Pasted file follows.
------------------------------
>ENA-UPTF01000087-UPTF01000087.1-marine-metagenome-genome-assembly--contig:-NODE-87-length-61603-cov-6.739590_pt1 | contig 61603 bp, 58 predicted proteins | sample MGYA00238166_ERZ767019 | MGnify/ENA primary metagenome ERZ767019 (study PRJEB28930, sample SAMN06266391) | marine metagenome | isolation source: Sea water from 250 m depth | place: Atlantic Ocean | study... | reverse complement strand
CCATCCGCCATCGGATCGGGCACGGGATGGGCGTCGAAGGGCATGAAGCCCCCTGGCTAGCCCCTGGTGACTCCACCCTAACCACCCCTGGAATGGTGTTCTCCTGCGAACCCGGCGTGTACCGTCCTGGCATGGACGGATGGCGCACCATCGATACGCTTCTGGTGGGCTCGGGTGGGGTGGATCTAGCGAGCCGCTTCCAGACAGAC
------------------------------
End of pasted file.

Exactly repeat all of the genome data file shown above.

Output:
>ENA-UPTF01000087-UPTF01000087.1-marine-metagenome-genome-assembly--contig:-NODE-87-length-61603-cov-6.739590_pt1 | contig 61603 bp, 58 predicted proteins | sample MGYA00238166_ERZ767019 | MGnify/ENA primary metagenome ERZ767019 (study PRJEB28930, sample SAMN06266391) | marine metagenome | isolation source: Sea water from 250 m depth | place: Atlantic Ocean | study... | reverse complement strand
CCATCCGCCATCGGATCGGGCACGGGATGGGCGTCGAAGGGCATGAAGCCCCCTGGCTAGCCCCTGGTGACTCCACCCTAACCACCCCTGGAATGGTGTTCTCCTGCGAACCCGGCGTGTACCGTCCTGGCATGGACGGATGGCGCACCATCGATACGCTTCTGGTGGGCTCGGGTGGGGTGGATCTAGCGAGCCGCTTCCAGACAGAC